Violetta in Director's Park, 887 S.W. Taylor St., violettapdx.com.
Lunch and dinner daily.
4) Mother's Bistro
In this Victorian dining room of a bistro, you can hang your hat and savor the best food your mother never had time to make — rich and creamy mac-and-cheese, fresh pear and huckleberry cobbler with the flakiest golden-brown crust — all made from scratch. The day begins with rib-sticking breakfast dishes like biscuits and gravy or wild salmon hash, followed by hearty lunch and dinner classics like savory pot roast made with local beef. Benny's Chicken Sandwich is a lunchtime must — a full breast of juicy, free-range chicken smothered with spicy aioli and melted cheddar cheese topped with fresh avocado. Just looking for a little pick-me-up? Stop in to relax with a cup of frothy hot cocoa and a homemade cookie or slice of pie. Mother would approve. — AMANDA ECKERSON
212 S.W. Stark St., 503-464-1122; mothersbistro.com
Breakfast, lunch and dinner Tuesday-Saturday, no dinner Sunday, closed Monday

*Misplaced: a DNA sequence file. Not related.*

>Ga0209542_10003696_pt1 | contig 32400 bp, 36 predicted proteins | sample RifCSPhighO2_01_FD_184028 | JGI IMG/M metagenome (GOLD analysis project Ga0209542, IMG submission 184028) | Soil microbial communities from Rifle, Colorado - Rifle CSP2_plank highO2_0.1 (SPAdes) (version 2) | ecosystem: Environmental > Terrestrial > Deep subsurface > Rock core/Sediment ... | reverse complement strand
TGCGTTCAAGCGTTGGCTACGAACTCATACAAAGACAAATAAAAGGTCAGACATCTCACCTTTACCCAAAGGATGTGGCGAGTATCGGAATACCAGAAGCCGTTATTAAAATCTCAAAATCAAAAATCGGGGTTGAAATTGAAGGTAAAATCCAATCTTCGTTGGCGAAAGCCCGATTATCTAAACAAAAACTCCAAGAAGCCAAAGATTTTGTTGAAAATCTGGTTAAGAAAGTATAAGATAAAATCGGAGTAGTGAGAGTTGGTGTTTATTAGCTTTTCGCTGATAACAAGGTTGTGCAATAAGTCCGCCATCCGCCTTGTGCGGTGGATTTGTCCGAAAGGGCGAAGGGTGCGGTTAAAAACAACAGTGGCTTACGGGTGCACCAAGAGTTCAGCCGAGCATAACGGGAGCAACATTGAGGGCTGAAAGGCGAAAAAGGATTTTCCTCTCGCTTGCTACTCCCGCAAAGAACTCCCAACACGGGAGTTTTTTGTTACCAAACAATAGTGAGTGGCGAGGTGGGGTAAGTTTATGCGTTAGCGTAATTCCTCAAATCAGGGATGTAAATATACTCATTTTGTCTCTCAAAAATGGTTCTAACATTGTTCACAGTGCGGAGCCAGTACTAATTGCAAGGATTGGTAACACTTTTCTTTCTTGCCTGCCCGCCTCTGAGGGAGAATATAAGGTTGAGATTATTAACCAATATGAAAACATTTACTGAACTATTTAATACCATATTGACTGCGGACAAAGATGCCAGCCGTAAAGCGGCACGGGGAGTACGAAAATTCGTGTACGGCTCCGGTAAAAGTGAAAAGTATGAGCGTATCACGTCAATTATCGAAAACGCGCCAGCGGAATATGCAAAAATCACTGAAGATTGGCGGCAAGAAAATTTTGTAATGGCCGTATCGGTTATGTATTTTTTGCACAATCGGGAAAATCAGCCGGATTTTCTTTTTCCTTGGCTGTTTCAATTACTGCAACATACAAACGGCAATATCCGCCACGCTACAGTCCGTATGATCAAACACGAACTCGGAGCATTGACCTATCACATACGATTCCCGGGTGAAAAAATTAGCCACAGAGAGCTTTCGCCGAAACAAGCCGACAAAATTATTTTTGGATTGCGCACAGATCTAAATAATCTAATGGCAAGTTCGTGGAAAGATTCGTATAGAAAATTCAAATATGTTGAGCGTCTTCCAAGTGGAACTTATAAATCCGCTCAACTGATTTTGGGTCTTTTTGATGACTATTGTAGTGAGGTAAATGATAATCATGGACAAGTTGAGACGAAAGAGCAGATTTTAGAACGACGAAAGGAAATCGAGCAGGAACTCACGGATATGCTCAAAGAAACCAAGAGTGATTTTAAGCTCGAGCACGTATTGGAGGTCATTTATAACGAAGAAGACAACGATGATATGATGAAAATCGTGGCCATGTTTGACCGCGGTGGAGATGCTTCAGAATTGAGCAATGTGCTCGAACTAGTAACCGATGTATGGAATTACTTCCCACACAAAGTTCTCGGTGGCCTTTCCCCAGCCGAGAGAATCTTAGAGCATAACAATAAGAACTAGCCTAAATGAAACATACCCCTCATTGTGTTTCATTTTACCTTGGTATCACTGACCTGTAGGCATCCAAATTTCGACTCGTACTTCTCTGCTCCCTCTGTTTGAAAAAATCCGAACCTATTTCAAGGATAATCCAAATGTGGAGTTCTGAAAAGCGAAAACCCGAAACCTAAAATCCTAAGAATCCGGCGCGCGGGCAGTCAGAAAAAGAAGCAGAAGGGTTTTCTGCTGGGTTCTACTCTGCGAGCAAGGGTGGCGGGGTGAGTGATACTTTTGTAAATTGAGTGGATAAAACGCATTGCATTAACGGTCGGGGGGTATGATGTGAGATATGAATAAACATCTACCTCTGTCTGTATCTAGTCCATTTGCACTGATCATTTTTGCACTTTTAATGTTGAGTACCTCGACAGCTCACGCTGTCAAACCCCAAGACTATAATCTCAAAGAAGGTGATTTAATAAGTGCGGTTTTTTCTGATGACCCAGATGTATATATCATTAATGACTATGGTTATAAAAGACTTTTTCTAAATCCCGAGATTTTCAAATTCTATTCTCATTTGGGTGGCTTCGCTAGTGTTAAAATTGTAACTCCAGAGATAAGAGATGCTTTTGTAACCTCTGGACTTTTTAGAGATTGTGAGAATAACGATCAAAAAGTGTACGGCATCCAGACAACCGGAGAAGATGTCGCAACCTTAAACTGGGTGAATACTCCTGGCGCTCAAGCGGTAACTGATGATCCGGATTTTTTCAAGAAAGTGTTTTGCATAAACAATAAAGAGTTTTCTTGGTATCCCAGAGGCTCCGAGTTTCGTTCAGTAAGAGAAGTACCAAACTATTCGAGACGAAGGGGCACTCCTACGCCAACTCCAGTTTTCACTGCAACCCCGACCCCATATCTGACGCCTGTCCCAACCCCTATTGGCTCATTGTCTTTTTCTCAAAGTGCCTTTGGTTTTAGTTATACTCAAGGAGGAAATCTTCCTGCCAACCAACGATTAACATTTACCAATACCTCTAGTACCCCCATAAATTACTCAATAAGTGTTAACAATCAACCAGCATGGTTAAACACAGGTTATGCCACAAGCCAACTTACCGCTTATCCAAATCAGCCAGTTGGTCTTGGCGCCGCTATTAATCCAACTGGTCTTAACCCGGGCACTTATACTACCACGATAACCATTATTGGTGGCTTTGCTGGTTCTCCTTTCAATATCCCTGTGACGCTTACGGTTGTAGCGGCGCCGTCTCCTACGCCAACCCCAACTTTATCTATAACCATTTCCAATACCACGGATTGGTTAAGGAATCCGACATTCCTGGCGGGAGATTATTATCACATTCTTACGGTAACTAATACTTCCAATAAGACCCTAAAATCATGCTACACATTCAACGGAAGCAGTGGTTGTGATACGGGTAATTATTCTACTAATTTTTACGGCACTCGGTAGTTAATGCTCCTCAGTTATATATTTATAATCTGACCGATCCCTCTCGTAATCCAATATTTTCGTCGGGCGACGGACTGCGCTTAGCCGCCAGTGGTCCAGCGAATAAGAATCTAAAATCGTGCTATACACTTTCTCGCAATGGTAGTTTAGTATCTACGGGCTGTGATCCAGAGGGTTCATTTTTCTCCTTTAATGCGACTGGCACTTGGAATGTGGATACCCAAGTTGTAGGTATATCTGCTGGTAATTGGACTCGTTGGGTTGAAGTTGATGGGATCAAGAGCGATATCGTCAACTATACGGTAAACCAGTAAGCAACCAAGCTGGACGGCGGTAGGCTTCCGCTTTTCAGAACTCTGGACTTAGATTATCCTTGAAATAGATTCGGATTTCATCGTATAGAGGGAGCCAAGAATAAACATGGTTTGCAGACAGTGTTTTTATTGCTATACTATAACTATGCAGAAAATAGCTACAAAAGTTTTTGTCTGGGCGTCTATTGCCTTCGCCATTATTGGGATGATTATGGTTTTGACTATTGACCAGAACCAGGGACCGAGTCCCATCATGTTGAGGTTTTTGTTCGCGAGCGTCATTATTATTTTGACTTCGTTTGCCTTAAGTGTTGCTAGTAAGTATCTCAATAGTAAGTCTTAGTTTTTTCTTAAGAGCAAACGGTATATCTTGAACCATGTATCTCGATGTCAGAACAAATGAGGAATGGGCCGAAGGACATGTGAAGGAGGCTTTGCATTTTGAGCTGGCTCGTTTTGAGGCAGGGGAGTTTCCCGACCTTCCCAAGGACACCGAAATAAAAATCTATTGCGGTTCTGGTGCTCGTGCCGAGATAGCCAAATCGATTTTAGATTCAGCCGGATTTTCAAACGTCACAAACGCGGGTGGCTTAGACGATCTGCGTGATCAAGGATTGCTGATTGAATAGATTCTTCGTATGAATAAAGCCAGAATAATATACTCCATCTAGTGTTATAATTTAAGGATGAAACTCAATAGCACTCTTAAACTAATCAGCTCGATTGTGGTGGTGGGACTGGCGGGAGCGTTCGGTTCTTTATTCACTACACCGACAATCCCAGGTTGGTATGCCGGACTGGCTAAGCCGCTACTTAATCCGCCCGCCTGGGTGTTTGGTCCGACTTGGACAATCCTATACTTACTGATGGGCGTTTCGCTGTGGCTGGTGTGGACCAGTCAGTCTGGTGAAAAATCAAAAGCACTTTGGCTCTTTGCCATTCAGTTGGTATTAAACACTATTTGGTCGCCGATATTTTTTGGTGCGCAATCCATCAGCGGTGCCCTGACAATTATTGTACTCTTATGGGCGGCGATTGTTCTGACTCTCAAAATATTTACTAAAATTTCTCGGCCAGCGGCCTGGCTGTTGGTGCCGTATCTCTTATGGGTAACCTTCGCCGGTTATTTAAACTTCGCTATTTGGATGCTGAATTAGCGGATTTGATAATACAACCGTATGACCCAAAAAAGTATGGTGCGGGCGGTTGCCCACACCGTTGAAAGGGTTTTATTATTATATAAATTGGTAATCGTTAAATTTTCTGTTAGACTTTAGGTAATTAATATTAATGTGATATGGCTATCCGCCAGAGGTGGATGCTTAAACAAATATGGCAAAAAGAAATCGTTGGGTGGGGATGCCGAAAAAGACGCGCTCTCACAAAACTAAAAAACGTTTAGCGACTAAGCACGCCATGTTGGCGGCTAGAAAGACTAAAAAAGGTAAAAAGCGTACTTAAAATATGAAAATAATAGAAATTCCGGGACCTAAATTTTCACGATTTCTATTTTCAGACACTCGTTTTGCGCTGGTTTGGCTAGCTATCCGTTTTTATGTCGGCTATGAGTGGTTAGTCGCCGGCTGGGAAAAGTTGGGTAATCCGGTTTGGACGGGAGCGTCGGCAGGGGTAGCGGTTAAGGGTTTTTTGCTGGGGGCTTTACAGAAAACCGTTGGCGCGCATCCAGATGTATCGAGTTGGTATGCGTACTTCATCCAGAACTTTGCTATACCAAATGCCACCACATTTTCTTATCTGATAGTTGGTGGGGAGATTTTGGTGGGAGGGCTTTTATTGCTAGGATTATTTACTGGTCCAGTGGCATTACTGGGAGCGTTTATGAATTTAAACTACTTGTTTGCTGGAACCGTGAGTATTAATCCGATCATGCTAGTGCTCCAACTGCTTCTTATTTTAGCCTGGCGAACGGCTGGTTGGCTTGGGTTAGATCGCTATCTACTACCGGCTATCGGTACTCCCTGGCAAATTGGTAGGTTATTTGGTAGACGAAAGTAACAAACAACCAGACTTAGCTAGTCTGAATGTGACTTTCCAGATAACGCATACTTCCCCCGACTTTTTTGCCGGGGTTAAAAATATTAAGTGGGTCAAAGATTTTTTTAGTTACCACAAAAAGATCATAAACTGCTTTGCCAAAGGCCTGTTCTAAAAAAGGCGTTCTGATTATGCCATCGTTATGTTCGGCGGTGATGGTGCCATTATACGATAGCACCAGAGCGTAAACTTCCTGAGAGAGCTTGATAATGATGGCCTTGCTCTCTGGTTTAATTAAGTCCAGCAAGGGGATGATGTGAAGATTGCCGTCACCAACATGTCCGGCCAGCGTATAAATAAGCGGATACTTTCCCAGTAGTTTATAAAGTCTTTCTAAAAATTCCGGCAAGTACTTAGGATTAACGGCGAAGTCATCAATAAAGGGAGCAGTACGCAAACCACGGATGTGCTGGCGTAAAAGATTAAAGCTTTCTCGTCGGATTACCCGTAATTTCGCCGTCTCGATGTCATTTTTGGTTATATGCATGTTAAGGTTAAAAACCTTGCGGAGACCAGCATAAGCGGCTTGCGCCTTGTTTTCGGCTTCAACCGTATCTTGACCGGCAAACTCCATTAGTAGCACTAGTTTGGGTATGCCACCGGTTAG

5) The Original
When it first opened, the menu at this modern diner was riddled with ill-conceived gimmicks (like the doughnut hamburger). Thankfully the gimmickry is mostly gone, leaving downtown shoppers with a solid and crowd-pleasing place to grab a bite for breakfast, lunch or dinner. With its vinyl, '50s-style booths and postmodern art mobiles, the decor juxtaposes vintage and chic as the menu does savory and sweet. The upshot? There's something for everyone — from adventurous eaters to picky kids. Original concoctions like pancakes drizzled in blueberry jam and peanut butter sauce or crunchy cornmeal-bacon waffles are just a few of the oddly delicious choices at breakfast. At lunch and dinner, juicy burgers with shallot aioli and hearty classics like chicken potpie take the spotlight. Everything goes best with one of the homemade sodas (try the ginger-mint) and a savory serving of poutine: gravy-drenched french fries and cheese curds that are one of the best things to hit your belly after a spirited night on the town. Thankfully, they're served until 4 a.m. on Fridays and Saturdays. — AMANDA ECKERSON